Having children is a strong indication of a relationship in the nature of marriage. Parties, therefore, intend to have a long-standing relationship. Sharing the responsibility for bringing up and supporting them is also a strong indication.

Socialization in Public

Holding out to the public and socializing with friends, relations and others, as if they are husband and wife is a strong circumstance to hold the relationship is in the nature of marriage.

Intention and conduct of the parties

Common intention of parties as to what their relationship is to be and to involve, and as to their respective roles and responsibilities, primarily determines the nature of that relationship.

Property rights of children born in live-in-relationship

The SC in Tulsa & Others v Durghatiya & Others held that a child born out of a relationship akin to marriage would be considered as a legitimate child. The essential prerequisite for it is that the parents must have lived under the same roof and cohabited for a significant period in a relationship equivalent to marriage. Continuous co-habitation of a person and woman as husband and wife and their treatment as such for a number of years may raise the presumption of marriage.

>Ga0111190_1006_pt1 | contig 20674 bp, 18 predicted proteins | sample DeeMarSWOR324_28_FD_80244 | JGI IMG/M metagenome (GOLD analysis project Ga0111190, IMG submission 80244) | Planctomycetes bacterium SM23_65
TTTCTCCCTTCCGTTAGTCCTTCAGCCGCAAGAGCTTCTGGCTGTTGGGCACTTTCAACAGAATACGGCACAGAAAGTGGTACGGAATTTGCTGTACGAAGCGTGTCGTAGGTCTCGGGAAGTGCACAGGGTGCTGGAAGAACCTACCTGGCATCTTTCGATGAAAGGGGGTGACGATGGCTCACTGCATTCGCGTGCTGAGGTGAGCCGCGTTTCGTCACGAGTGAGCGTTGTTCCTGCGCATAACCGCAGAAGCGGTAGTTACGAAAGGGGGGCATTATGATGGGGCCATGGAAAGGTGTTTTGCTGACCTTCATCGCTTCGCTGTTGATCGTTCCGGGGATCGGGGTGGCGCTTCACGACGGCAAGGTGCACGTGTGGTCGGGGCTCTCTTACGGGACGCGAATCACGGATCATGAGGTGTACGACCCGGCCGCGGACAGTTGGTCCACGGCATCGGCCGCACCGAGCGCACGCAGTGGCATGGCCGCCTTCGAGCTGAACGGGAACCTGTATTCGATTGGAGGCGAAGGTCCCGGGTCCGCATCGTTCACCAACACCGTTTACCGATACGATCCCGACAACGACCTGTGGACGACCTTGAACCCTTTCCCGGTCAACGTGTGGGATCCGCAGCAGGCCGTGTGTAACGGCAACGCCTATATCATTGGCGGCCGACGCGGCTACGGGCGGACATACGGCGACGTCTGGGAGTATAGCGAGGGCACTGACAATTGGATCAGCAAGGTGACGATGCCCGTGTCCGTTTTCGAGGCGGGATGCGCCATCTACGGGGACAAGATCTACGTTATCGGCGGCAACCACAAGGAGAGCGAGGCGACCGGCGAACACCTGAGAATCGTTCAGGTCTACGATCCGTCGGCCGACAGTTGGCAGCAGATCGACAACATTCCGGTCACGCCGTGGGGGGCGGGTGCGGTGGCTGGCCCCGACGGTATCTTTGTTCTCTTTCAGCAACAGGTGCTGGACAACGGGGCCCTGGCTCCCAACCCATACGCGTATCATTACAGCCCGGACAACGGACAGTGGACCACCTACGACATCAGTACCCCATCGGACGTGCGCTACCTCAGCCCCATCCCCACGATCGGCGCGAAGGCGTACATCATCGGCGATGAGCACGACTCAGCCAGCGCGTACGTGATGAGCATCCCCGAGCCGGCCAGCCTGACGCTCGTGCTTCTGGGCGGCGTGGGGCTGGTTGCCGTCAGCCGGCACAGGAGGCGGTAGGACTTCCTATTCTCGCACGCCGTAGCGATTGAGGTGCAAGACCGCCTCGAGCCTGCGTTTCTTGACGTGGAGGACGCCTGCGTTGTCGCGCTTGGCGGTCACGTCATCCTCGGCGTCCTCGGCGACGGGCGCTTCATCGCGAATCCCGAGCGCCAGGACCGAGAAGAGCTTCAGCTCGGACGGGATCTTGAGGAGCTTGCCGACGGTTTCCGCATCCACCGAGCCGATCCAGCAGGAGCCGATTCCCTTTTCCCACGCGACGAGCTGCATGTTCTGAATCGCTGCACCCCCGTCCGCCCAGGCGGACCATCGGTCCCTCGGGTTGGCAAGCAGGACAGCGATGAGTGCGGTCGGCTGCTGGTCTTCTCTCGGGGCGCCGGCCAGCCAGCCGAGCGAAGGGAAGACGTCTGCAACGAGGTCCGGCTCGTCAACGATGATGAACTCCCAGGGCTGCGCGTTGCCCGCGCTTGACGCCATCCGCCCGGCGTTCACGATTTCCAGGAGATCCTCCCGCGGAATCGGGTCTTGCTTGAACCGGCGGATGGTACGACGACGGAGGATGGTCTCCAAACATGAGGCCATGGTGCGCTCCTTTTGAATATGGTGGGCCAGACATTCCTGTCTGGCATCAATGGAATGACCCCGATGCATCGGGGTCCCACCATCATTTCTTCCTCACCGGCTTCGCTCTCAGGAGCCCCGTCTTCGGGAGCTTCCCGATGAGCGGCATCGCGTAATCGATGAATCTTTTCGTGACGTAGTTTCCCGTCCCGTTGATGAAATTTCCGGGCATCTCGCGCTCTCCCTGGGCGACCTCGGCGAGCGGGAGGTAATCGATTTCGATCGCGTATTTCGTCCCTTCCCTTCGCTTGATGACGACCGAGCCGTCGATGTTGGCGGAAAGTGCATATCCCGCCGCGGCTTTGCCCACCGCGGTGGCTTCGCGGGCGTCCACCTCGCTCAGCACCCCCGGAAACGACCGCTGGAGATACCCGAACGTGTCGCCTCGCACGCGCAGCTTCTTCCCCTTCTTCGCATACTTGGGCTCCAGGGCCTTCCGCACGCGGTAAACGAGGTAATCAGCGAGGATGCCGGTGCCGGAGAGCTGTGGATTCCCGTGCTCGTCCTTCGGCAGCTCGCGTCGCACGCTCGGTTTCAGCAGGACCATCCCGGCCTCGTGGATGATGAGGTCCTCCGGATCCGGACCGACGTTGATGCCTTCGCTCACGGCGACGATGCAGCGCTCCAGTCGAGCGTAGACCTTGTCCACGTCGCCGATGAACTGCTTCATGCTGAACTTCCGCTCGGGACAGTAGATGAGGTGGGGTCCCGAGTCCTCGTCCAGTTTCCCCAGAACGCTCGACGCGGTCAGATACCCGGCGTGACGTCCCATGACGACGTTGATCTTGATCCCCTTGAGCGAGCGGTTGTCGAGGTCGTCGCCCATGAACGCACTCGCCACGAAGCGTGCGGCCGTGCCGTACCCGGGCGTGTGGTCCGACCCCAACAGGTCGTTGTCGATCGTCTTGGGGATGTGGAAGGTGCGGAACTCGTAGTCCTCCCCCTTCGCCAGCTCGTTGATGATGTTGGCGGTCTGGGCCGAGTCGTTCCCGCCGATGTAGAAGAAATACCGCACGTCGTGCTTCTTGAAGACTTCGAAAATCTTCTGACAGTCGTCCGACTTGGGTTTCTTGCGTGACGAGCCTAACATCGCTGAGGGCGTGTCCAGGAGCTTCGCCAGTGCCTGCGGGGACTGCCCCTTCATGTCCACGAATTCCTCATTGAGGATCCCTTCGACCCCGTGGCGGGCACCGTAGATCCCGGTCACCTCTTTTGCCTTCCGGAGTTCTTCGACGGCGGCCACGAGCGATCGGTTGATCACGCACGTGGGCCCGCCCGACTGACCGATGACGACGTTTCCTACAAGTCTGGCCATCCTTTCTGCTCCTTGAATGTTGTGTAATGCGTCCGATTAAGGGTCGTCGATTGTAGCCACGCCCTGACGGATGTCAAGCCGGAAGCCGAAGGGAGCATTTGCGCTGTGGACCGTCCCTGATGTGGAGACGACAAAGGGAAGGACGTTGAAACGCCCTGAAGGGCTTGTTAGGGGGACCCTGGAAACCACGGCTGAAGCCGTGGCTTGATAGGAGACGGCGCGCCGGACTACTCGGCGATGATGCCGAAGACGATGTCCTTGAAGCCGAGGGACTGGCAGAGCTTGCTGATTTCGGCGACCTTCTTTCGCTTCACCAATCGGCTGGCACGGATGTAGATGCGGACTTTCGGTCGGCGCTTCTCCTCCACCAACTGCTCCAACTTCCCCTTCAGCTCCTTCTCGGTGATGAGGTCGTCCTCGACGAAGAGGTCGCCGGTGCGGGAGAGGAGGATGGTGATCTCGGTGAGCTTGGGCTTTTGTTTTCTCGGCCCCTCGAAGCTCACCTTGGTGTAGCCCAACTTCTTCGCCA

In Bharatha Matha & Another v R. Vijaya Renganathan & Others, the SC declared legitimacy to a child born out of a live-in relationship and held that he might be allowed to inherit the property of the parents. But it was held that such a child does not have any claim upon Hindu ancestral coparcenary property.

Live in relationships are of two kinds

Live-in-relationships can be of different shades. Some of them are in the nature of marriage but some are not.

It is the facts and the circumstances relating to each relationship that make a difference.  Hence it is very difficult to define what makes a legally valid live-in-relationship that is akin to marriage. The protection of law is can be extended to the legally valid live-in-relationships alone.

The SC consistently recognised live-in-relationships and provided protective orders in accordance with DV Act in every genuine case. But high courts are not very consistent in their approach towards live-in-relationship.

The concept of live-in-relationship is increasingly emerging as a viable alternative to marriage in cities and urban areas.